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Sunday Worship 8 January | Escape to Egypt

Updated: Jan 19

Matthew 2:13-23 (NIV)
When they had gone, an angel of the Lord appeared to Joseph in a dream. “Get up,” he said, “take the child and his mother and escape to Egypt. Stay there until I tell you, for Herod is going to search for the child to kill him.” So he got up, took the child and his mother during the night and left for Egypt, where he stayed until the death of Herod. And so was fulfilled what the Lord had said through the prophet: “Out of Egypt I called my son.” When Herod realised that he had been outwitted by the Magi, he was furious, and he gave orders to kill all the boys in Bethlehem and its vicinity who were two years old and under, in accordance with the time he had learned from the Magi. Then what was said through the prophet Jeremiah was fulfilled: “A voice is heard in Ramah, weeping and great mourning, Rachel weeping for her children and refusing to be comforted, because they are no more.” After Herod died, an angel of the Lord appeared in a dream to Joseph in Egypt and said, “Get up, take the child and his mother and go to the land of Israel, for those who were trying to take the child’s life are dead.” So he got up, took the child and his mother and went to the land of Israel. But when he heard that Archelaus was reigning in Judea in place of his father Herod, he was afraid to go there. Having been warned in a dream, he withdrew to the district of Galilee, and he went and lived in a town called Nazareth. So was fulfilled what was said through the prophets, that he would be called a Nazarene.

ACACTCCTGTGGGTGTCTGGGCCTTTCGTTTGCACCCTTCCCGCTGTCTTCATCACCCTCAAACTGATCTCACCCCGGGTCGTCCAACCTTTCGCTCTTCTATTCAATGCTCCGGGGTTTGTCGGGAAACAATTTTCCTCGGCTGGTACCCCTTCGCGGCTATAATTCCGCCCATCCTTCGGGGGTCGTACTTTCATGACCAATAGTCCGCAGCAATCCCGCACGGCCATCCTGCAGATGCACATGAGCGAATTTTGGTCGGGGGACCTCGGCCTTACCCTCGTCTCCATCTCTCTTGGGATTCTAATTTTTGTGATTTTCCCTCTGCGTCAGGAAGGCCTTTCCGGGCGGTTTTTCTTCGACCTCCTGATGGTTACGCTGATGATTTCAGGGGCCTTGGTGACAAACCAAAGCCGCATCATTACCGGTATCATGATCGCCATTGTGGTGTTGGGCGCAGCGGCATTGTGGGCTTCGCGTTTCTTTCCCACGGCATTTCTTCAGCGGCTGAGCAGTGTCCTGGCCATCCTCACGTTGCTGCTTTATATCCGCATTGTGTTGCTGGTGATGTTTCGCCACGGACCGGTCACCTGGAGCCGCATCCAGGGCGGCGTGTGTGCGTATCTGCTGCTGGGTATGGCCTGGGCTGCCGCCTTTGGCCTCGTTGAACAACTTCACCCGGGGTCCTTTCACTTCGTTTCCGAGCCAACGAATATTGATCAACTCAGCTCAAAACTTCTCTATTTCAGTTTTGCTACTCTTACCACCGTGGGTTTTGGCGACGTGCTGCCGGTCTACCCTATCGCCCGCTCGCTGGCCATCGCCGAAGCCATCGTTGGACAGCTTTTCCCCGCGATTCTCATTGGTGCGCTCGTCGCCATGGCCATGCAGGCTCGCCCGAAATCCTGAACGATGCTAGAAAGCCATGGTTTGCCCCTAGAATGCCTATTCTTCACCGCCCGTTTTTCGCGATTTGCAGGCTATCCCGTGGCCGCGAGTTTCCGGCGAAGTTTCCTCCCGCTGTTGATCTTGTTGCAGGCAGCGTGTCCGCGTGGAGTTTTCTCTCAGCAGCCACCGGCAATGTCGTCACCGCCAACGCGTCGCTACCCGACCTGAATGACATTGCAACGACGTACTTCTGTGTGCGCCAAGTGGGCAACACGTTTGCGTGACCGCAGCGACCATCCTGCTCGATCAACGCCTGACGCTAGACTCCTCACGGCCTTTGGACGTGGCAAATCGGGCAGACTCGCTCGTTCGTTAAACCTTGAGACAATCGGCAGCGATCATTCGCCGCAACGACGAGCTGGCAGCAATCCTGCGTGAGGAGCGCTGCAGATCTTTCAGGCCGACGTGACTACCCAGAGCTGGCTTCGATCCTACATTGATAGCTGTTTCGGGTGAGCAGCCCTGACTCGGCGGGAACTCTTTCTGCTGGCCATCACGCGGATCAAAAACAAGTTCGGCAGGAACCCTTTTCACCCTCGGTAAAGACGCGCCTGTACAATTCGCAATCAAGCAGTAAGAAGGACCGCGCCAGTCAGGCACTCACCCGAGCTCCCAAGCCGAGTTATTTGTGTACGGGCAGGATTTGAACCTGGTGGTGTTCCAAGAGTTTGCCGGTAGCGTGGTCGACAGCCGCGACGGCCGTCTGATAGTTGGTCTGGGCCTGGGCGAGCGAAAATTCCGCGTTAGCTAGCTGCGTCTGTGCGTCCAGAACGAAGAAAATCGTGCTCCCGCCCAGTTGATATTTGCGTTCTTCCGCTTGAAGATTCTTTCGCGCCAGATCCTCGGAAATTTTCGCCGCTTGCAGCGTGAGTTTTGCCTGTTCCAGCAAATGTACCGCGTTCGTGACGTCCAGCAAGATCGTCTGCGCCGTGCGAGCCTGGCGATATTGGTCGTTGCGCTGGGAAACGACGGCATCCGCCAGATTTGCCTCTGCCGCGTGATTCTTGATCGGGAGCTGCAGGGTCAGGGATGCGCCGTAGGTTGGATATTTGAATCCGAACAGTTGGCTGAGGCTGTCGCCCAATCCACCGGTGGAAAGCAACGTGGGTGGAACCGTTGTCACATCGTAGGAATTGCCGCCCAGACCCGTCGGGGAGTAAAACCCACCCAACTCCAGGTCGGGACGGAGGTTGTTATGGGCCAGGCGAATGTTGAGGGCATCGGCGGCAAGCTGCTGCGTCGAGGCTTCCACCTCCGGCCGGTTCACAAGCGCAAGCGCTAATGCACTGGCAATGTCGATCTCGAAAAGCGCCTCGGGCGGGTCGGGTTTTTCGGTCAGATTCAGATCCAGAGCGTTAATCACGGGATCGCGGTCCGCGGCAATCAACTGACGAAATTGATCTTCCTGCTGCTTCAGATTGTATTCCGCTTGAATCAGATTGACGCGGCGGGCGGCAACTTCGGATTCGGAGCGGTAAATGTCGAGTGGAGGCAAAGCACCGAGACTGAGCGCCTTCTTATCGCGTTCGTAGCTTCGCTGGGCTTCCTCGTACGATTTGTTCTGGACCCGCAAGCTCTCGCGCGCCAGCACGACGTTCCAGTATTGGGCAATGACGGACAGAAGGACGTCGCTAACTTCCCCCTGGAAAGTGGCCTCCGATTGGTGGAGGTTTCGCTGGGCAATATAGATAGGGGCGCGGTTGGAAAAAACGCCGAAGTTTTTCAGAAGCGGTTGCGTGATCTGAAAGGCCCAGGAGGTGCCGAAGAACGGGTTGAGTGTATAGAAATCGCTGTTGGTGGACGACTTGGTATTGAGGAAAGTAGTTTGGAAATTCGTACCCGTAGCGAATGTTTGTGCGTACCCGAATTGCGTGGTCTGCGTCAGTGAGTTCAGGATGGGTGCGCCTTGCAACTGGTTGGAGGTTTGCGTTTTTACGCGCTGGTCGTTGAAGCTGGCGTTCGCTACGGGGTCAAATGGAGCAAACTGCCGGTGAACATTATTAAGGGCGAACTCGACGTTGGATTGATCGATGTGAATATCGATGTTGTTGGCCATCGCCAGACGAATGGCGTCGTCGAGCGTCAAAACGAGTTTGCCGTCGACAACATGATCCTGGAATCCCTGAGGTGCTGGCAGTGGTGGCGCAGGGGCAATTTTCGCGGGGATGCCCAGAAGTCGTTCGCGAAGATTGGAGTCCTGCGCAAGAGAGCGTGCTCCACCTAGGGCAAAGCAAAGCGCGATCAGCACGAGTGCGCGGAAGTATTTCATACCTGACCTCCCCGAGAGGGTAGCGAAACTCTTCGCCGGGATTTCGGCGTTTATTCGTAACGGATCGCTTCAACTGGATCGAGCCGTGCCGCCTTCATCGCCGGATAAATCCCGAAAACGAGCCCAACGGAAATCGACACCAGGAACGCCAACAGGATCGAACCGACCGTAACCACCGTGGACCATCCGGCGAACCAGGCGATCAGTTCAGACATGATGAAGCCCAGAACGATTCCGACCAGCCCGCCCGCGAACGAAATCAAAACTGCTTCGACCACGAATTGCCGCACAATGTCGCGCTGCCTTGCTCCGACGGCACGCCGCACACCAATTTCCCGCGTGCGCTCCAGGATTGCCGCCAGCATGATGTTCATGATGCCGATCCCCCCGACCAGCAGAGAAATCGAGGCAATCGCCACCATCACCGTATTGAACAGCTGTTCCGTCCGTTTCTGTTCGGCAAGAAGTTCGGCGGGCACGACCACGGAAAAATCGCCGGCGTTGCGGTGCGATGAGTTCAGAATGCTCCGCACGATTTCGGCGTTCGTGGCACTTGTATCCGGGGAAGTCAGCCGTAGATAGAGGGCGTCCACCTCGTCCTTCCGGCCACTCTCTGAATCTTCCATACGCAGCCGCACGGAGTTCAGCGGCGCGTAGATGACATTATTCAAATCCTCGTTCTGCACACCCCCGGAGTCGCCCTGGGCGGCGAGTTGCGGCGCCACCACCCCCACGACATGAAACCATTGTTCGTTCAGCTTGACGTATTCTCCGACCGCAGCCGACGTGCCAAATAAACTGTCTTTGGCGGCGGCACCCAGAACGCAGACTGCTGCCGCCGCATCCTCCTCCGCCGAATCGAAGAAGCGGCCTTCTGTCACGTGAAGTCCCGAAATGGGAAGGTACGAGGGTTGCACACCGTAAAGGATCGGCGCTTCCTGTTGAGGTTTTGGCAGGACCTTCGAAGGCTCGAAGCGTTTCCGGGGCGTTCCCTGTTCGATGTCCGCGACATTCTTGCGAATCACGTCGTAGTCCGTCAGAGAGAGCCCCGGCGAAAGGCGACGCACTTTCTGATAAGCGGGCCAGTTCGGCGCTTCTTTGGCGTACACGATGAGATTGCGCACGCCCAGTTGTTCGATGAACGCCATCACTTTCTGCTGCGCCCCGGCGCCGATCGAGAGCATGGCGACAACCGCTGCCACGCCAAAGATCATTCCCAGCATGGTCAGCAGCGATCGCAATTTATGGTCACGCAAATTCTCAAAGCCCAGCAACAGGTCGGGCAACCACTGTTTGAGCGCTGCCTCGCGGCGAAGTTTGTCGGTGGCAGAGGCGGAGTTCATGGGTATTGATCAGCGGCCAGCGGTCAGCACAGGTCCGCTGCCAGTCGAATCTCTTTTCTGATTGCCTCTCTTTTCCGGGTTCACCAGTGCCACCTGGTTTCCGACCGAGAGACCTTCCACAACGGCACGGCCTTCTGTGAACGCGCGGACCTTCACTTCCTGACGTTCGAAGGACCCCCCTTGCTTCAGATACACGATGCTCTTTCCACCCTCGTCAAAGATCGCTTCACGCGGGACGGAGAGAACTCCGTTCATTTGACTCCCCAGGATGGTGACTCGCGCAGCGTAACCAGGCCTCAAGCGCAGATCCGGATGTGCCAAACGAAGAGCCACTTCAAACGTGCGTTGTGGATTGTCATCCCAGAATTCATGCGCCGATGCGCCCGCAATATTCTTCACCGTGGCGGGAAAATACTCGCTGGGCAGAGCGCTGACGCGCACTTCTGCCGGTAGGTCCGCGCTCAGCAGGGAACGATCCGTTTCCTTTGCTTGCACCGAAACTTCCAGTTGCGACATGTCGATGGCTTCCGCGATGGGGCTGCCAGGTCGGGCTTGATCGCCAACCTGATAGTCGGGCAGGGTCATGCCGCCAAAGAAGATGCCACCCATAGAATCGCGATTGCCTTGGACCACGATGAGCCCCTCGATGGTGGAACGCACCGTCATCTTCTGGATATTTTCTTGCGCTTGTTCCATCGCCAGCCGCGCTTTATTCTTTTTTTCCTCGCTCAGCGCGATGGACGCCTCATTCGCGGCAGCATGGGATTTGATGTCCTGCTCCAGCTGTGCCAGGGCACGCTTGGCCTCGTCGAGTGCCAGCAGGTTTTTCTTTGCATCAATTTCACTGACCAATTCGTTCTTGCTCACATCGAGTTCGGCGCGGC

For the next two weeks we will be reflecting on stories that are on the edge of the Christmas story, connected to the narrative but leading away from the manger and often missed in our focus on the nativity. And so this morning we have heard of the flight to Egypt and the massacre of the innocents. The threat posed by Herod is heavily hinted at before the Magi even visit Jesus, so let's start by jumping back and reminding ourselves of what has happened to this point.